- The Washington Times - Monday, November 8, 2021

Sen. Ted Cruz said he understands people who want Texas to secede from the U.S. and that Democratic rule could make matters “hopeless” enough for it.

The Texas Republican said that he doesn’t favor secession now, but cautioned that he could imagine circumstances changing if Democrats in Washington get their way.

“If the Democrats end the filibuster, if they fundamentally destroy the country, if they pack the Supreme Court, if they make D.C. a state, if they federalize elections, if they massively expand voter fraud, there may come a point where it’s hopeless,” Mr. Cruz said.

According to a Monday account in The Hill, Mr. Cruz made remarks toying with Texas secession when responding to a student question about that movement at a recent speech at Texas A&M University.

He cautioned his answer by saying that he also sees the view that Texas needs to restrain Washington Democratic lawmakers from going off the deep end.



“I think Texas has a responsibility to the country, and I’m not ready to give up on America. I love this country,” he said.

Texas is currently “an amazing force keeping America from going off the cliff” and “keeping America grounded in the values that built this country,” he said.

But while he doesn’t support secession now and doesn’t the country is at the point of forcing a Texas secession, he “understands the sentiment behind it.”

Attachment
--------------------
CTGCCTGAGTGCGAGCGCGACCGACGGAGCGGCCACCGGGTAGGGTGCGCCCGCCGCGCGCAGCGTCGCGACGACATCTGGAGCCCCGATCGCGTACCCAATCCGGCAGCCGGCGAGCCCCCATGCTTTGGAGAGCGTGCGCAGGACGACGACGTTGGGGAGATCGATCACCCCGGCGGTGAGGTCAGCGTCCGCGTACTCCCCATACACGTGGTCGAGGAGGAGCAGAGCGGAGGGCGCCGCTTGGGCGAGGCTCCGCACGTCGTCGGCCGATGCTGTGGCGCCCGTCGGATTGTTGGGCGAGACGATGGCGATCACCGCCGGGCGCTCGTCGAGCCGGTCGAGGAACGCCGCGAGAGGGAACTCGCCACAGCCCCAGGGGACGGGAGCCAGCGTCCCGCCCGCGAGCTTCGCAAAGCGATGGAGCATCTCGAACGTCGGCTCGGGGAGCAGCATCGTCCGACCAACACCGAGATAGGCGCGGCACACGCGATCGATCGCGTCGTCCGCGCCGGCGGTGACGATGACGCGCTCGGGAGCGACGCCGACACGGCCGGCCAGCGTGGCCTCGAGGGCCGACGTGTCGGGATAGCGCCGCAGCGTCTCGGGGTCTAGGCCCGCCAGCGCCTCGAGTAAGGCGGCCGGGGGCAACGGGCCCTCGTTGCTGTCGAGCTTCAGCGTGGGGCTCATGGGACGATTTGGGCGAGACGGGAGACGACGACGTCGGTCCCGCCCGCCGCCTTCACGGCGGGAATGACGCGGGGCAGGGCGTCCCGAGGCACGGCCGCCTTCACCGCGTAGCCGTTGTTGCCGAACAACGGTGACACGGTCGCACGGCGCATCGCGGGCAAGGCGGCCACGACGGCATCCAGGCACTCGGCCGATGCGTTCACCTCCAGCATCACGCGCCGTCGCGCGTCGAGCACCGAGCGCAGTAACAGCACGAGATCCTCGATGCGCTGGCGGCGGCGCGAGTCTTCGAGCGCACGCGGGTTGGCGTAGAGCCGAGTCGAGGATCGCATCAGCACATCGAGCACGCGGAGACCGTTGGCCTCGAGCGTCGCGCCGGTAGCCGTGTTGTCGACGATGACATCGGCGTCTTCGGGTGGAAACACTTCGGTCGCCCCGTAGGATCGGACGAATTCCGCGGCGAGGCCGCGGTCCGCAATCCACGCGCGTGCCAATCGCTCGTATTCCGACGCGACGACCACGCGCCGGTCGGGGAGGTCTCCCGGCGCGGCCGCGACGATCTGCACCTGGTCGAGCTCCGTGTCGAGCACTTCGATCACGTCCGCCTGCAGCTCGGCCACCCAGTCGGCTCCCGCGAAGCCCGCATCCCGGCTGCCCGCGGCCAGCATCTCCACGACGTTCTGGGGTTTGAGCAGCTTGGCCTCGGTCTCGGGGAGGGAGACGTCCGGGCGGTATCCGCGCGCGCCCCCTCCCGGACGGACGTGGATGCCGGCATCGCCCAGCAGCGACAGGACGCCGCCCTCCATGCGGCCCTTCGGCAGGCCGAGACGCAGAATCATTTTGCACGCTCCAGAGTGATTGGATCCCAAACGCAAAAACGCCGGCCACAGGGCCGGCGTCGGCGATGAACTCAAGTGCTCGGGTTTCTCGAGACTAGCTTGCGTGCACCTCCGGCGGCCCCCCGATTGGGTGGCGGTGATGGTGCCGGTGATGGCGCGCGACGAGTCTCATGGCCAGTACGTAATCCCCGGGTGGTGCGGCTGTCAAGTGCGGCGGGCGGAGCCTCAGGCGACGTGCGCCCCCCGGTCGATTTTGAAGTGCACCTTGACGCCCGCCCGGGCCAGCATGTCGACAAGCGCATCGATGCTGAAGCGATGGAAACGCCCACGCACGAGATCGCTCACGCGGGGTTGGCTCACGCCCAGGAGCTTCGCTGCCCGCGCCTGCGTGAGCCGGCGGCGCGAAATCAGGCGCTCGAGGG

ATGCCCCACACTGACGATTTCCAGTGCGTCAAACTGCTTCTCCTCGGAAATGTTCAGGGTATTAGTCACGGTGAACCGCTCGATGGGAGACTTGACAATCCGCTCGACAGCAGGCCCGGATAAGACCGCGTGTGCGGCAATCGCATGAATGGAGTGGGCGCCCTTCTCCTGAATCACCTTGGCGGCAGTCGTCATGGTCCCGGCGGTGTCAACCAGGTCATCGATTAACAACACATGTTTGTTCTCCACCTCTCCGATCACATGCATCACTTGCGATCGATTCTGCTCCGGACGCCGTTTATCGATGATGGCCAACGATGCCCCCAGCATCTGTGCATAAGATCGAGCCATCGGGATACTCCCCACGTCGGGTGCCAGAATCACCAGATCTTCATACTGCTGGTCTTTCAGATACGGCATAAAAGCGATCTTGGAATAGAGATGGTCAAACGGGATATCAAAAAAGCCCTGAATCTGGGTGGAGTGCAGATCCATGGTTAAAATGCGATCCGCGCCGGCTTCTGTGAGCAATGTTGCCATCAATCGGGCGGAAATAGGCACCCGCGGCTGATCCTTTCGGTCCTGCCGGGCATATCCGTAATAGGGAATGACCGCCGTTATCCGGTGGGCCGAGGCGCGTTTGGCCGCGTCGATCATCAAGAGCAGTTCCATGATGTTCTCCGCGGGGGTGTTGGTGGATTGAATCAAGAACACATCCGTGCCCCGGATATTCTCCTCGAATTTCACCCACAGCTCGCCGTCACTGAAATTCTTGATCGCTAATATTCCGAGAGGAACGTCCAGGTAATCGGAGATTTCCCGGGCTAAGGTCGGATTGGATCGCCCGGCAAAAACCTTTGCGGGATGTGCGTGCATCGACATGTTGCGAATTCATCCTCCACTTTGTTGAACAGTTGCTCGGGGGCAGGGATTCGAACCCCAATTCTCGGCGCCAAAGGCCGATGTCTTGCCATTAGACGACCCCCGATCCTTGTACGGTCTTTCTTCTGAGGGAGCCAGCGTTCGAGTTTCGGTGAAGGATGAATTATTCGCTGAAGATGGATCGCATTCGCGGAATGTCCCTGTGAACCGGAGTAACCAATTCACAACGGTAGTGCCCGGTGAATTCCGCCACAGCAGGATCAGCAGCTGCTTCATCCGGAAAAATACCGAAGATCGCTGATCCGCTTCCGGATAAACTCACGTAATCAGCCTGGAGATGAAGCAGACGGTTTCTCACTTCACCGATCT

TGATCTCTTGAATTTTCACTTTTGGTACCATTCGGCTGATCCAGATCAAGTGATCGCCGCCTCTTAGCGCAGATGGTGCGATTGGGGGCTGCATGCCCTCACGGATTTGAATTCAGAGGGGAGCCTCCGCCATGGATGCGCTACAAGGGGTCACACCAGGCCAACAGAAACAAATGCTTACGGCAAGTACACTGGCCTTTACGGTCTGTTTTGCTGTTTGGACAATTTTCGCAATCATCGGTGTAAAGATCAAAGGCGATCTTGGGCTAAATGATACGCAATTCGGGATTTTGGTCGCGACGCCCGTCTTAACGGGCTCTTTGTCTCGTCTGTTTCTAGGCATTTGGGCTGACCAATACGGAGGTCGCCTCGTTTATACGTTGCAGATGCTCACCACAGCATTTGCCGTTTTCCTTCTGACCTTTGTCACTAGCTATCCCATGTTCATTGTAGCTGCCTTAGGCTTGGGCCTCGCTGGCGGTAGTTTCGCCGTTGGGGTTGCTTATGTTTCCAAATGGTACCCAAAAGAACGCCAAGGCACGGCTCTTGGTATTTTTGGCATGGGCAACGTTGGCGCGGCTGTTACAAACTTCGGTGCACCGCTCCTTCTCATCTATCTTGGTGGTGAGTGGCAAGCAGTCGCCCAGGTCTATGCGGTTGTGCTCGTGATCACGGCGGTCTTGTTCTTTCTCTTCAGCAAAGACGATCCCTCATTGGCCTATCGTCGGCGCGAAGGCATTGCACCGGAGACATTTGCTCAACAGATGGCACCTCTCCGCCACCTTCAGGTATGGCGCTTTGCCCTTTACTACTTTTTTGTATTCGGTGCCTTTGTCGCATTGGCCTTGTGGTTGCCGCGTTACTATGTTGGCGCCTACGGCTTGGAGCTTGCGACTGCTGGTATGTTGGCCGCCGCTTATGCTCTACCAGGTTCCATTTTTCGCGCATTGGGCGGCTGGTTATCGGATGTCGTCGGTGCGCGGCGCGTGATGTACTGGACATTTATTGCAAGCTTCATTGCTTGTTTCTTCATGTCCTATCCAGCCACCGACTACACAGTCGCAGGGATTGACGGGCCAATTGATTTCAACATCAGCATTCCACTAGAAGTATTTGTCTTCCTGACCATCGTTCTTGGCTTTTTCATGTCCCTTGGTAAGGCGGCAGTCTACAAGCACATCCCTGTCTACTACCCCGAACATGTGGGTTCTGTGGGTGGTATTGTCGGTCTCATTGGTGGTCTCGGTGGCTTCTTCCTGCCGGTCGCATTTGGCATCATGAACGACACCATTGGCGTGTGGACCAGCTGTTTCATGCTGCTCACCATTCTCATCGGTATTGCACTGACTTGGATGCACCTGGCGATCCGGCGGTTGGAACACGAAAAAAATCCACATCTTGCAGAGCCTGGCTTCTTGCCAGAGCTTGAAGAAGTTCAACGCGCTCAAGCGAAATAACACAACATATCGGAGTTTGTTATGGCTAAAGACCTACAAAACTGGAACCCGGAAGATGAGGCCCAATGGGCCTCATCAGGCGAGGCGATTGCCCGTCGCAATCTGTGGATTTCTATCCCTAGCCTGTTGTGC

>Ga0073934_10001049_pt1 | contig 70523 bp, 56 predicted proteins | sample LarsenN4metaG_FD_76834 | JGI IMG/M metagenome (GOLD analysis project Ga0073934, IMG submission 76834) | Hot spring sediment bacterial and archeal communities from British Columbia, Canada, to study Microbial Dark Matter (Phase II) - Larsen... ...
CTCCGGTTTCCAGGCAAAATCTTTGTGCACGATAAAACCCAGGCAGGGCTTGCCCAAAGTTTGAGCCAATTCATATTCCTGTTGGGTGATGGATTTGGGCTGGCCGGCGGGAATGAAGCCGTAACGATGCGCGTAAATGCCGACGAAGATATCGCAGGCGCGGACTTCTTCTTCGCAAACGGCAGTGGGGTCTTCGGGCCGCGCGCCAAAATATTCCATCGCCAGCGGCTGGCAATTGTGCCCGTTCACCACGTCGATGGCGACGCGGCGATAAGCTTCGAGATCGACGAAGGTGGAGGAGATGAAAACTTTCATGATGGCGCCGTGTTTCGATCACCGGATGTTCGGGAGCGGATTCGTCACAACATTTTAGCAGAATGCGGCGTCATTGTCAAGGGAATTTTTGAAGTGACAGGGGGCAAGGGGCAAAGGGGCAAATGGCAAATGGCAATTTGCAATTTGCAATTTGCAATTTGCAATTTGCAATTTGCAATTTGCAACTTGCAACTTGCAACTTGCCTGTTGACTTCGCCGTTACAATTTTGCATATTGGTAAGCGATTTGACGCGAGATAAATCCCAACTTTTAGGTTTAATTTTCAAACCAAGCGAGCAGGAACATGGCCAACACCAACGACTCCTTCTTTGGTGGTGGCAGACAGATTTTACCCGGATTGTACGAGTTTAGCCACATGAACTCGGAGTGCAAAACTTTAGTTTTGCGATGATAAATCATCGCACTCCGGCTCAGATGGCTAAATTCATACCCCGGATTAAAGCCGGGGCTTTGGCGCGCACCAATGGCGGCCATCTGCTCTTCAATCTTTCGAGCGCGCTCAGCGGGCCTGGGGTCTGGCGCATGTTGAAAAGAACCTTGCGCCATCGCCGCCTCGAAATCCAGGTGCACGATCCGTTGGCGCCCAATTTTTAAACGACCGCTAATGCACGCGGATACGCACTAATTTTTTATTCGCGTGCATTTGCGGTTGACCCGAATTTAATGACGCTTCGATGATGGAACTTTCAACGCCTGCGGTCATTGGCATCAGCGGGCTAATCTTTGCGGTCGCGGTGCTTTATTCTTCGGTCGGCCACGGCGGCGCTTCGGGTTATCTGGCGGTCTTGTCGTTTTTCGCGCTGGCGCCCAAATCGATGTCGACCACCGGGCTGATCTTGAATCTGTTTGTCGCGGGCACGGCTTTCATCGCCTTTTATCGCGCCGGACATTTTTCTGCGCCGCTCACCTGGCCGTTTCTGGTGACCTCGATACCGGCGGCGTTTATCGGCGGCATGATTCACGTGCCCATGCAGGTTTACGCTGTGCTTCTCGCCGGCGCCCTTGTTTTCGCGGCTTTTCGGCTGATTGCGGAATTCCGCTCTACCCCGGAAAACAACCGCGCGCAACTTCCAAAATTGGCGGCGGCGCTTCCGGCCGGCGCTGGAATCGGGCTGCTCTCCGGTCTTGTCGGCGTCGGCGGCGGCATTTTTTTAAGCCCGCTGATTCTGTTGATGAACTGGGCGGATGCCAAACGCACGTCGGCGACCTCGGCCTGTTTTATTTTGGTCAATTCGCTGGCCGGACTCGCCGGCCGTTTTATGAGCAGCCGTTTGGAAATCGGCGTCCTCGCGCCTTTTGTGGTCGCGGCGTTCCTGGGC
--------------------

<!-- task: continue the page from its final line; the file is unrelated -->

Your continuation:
“We’re not there yet, and if there comes a point where it’s hopeless, then I think we take NASA, we take the military, we take the oil,” Cruz said.

He also joked that a newly independent Texas should invite podcaster Joe Rogan to be its president.

Texas already has seceded from the U.S. once before, along with 10 other slave-holding Southern states, in 1860-61. But the Confederate States of America were defeated in the ensuing American Civil War.

Before that though, Texas had a short history as an independent republic with recognition from many of the great powers, including Britain and France — the only state of which that can be said.

An American-settler-led rebellion won a war of independence against Mexico and established the Republic of Texas in 1836. But for more than a decade, the U.S. refused to annex the territory, as the leaders of the rebellion had hoped would quickly happen, largely because of domestic politics over admitting another slave state.

• Victor Morton can be reached at vmorton@washingtontimes.com.

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